The tent took all of 5-minutes to set-up. There were two poles which formed an "X" over the tent. They assembled together via slip-joints and polymer connectors. Another brilliant design.

After the tent was set-up, we inflated the air mattresses. Here's one of them fully inflated and ready to go.

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The mattresses slipped right into the bags, secured nicely, and were set to go in a matter of minutes.

We then assembled the chairs, set-out our "welcome mat" (a huge, water resistant, stain resistant picnic mat), folding table, and cooler. The site was officially set-up in less than an hour.

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Mirror Lake had a bunch of trails, so we decided to do some hiking and exploring before settling into the site. If I had to guess, I'd say we hiked about 3-4 miles. The trails were well shaded and really well maintained. Here's part of one of the trails:

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As we hiked, we made our way over to one of the lake inlets. The campgrounds offered rentals for Kayaks, Canoes, Stand-up Paddle Boards, and other watercraft. If we would've had more time, I would've liked to have tried the Stand-up Paddle Board. I hear it's a great workout. Regardless, the lake was gorgeous.

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We made our way back to the site, where we split some of the firewood and set-up a fire. Thank goodness for those fire blocks; all of the campground's firewood was really damp, so it was incredibly difficult to keep a fire going. I had to split-up an entire bundle of wood into small pieces, just to keep the fire going. At one point, we could literally see and hear the wood "steaming" as it burned.

With the fire stable, it was time to make some grub. Here I am roasting some brussels sprouts over the fire.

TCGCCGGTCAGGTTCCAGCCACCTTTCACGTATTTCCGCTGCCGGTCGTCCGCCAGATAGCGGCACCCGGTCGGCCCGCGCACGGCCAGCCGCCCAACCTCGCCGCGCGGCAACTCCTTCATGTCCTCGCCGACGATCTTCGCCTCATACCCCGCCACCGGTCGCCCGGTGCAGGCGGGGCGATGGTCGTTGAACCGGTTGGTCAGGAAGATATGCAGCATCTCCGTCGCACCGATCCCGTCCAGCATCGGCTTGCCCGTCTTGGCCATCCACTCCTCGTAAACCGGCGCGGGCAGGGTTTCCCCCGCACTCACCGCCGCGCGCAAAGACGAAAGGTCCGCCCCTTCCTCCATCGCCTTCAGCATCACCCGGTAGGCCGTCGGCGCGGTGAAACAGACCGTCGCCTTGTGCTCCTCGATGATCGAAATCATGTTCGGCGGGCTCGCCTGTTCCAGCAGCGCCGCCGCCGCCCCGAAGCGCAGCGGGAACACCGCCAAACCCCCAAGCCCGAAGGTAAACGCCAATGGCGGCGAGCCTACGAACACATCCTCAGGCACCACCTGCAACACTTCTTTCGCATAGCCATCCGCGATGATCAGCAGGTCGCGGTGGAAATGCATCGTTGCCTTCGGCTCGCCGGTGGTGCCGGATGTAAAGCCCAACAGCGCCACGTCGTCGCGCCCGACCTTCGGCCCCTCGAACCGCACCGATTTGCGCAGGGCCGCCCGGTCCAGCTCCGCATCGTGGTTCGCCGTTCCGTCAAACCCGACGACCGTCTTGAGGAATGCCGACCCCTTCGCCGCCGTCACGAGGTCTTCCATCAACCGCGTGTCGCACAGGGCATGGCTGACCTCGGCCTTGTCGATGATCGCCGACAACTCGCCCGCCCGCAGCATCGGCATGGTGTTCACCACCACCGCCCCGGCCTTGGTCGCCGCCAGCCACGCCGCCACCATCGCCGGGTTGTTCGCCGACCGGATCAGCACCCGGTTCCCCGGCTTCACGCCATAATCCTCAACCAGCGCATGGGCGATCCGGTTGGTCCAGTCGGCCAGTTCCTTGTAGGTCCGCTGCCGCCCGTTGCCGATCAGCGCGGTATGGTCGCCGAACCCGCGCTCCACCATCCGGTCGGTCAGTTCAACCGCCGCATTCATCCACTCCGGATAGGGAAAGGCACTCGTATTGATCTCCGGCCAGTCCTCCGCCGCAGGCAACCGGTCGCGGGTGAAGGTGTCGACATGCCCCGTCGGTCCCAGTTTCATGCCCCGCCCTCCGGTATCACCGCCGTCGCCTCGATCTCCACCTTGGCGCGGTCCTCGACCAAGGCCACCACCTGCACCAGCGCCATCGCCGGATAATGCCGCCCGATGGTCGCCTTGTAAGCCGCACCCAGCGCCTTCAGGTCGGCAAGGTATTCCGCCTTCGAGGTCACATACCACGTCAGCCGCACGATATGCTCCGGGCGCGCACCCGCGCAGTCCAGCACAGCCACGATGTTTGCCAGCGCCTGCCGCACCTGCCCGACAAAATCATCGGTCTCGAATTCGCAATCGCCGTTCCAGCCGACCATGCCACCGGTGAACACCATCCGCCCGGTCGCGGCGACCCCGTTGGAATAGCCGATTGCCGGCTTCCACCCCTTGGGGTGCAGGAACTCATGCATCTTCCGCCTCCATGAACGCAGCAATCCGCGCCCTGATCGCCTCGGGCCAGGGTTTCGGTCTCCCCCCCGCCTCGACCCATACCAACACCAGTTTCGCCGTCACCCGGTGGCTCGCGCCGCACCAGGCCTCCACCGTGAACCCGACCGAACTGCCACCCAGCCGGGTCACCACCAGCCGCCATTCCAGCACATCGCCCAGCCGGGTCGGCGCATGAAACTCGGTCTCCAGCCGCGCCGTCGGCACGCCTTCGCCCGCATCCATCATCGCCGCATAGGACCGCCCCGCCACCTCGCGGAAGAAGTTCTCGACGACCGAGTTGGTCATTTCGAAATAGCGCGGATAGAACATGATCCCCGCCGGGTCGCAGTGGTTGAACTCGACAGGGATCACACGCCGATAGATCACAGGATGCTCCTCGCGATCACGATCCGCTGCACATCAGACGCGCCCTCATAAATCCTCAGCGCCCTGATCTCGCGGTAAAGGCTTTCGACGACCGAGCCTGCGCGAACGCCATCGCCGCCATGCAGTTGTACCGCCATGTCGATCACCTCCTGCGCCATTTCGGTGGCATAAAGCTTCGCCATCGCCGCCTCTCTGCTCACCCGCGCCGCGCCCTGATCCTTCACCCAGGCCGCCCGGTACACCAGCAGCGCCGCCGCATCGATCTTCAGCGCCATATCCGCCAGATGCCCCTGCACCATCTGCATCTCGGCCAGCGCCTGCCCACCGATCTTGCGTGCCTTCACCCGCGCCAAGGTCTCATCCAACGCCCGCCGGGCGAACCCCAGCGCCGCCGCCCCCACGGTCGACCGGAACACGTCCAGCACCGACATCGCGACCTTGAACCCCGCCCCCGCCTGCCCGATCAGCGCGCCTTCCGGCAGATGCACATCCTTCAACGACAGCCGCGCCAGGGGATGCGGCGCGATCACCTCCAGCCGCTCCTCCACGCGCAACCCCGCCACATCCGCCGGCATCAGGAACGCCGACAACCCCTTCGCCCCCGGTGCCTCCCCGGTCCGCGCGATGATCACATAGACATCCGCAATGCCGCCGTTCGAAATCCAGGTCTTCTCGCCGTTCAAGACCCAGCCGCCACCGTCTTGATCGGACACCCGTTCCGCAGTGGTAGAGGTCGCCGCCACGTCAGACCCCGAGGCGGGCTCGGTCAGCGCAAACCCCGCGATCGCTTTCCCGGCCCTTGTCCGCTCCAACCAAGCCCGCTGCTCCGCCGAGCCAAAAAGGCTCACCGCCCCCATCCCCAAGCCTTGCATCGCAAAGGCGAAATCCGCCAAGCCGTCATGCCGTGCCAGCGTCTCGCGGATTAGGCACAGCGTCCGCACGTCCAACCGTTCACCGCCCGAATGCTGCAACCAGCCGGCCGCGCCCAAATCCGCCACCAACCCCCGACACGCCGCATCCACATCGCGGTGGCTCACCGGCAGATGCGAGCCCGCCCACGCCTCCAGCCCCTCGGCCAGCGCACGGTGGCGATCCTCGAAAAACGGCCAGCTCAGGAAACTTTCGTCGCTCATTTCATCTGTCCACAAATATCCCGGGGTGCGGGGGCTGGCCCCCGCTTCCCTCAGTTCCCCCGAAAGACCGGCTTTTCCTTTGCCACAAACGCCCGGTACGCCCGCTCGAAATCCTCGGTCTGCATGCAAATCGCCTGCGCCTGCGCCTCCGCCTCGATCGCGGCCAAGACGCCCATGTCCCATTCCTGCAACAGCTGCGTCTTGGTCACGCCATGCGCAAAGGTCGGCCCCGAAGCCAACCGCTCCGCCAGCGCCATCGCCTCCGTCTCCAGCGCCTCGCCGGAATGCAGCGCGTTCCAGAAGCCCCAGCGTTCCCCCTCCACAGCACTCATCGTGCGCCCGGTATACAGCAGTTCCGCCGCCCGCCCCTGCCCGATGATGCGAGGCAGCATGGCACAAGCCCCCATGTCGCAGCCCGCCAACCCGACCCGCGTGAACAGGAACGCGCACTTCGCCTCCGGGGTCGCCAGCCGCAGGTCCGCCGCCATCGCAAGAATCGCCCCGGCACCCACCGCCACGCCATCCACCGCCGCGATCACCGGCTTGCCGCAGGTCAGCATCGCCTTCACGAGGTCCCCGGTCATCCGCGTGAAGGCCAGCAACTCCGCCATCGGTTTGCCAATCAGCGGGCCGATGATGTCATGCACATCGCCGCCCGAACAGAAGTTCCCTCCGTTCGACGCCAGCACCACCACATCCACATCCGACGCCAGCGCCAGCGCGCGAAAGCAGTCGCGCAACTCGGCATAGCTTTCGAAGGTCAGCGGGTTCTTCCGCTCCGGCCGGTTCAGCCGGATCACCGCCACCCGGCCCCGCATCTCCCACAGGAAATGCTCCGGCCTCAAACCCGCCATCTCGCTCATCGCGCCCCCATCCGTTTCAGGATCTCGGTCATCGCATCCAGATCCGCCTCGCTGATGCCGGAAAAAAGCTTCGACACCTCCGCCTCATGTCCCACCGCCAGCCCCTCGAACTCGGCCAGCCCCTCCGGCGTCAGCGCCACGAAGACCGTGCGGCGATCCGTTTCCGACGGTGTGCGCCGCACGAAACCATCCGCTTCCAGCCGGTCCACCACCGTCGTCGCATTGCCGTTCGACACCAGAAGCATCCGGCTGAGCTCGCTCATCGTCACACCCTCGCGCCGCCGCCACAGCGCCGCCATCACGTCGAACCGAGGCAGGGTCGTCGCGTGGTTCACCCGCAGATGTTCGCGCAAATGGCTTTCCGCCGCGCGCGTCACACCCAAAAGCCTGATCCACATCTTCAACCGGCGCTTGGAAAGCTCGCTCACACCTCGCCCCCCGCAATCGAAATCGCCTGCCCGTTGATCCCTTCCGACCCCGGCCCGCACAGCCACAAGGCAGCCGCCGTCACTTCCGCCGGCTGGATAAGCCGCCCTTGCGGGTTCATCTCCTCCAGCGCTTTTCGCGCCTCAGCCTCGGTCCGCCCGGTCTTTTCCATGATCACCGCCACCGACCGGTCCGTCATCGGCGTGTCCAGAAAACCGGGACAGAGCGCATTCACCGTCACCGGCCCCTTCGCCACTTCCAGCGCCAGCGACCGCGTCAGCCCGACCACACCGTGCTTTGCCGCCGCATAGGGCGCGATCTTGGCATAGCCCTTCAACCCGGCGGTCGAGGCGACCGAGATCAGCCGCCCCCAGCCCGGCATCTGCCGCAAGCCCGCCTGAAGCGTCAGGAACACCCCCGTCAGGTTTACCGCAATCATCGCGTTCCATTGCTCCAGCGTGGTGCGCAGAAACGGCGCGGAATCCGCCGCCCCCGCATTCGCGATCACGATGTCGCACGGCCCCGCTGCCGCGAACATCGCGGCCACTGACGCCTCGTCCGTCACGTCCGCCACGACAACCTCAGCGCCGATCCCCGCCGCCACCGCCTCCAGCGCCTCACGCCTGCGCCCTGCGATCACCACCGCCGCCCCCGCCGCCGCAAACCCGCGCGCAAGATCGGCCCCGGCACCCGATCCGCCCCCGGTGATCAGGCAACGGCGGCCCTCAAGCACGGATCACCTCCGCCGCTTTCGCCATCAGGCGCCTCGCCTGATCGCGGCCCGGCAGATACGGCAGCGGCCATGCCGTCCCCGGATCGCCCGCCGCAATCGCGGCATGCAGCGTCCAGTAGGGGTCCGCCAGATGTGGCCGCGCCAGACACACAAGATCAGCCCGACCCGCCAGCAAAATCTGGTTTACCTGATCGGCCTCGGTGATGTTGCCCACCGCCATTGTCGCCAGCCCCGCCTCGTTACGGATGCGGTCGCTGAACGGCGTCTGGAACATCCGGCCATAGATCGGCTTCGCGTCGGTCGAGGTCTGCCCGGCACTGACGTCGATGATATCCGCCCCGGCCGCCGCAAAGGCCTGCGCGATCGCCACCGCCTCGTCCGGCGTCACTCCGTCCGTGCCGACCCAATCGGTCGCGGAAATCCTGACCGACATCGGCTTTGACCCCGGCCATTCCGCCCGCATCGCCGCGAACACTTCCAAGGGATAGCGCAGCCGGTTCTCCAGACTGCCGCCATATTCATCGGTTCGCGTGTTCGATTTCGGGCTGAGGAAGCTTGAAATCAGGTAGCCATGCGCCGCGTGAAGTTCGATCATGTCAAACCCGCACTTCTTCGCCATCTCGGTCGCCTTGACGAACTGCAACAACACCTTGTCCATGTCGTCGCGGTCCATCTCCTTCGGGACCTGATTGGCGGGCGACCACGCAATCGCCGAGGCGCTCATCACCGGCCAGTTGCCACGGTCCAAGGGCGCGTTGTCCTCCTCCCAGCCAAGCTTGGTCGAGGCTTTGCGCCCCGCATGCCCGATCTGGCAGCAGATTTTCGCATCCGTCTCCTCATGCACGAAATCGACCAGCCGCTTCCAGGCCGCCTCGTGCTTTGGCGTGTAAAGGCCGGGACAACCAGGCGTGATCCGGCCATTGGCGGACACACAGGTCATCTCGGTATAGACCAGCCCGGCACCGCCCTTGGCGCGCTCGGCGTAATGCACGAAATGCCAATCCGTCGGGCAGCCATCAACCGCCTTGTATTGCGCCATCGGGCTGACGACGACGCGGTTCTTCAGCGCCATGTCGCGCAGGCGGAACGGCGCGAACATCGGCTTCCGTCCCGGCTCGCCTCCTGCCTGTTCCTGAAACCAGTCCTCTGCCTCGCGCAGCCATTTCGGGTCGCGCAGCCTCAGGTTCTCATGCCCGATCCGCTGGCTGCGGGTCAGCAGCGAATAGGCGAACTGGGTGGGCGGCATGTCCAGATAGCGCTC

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If you look at the cooking grate, you can see some ears of corn. We prepared a great feast for the night - corn on the cob, brussels sprouts, chicken brats, and a quinoa salad.

Here are two of the plates after the cooking was complete:

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We ate with polymer sporks; the food was fantastic. Oh so tasty. Grilled anything always tastes great, and everyone knows that eating outside makes everything all the better. So, we were destined to win with this combo.

Spent the rest of the evening listening to music, enjoying some ice cold brews, and relaxing under the stars. The weather was perfect, and we kept the bugs at bay thanks to our clip-on Off thingies. I slept absolutely great on the air mattress - I'd argue it was more comfy than my "Dreams by Steinhaffels" bed.

Morning arrived, and I made a breakfast with Neuske's bacon, eggs, roasted jalapenos, and "toast" (from hot dog buns). Yummo. The only thing we were missing was some coffee... but, I've since purchased a camping/backpacking French Press. ;-)

I spent Saturday at Mount Olympus park in the Dells. Our friend's roller derby teammates had a friends-and-family get together there, so we hung out with them and had a good time. I'd venture a guess that there were around 20-25 people with us.

In other news, one of my friend's dad lives in Chicago, so we drove down to visit him and to take in a game from one of the rooftop venues located just outside of Wrigley Field.

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Our seats included access to an all-inclusive rooftop venue. It featured free food and free drink, and was a great way to watch the game. Unfortunately, the venue didn't open until 45-minutes prior to game time, so we killed some time by walking around the stadium and taking in some of the sights and pre-game fanfare. Here's the infamous statue of Harry Caray:

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The shenanigans that take place between Cubs and Sox fans are hilarious, as demonstrated by the sign this water vendor had made:

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The venue opened, and we made our way to the top of the building. The seats were quite good - we had a full view of the field, and were able to see everything, with the exception of deep left field.

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The venue was great; we were about the only people there, so we almost had the place entirely to ourselves. We feasted on pork nachos, chicken skewers, brats, and fresh fruit. We also enjoyed a few beverages. The Cubs won after extra-innings, so that was the icing on the proverbial cake.

So... the million dollar question remains - would I go camping again? And the answer is, ABSOLUTELY. I loved it. I can't wait to go again!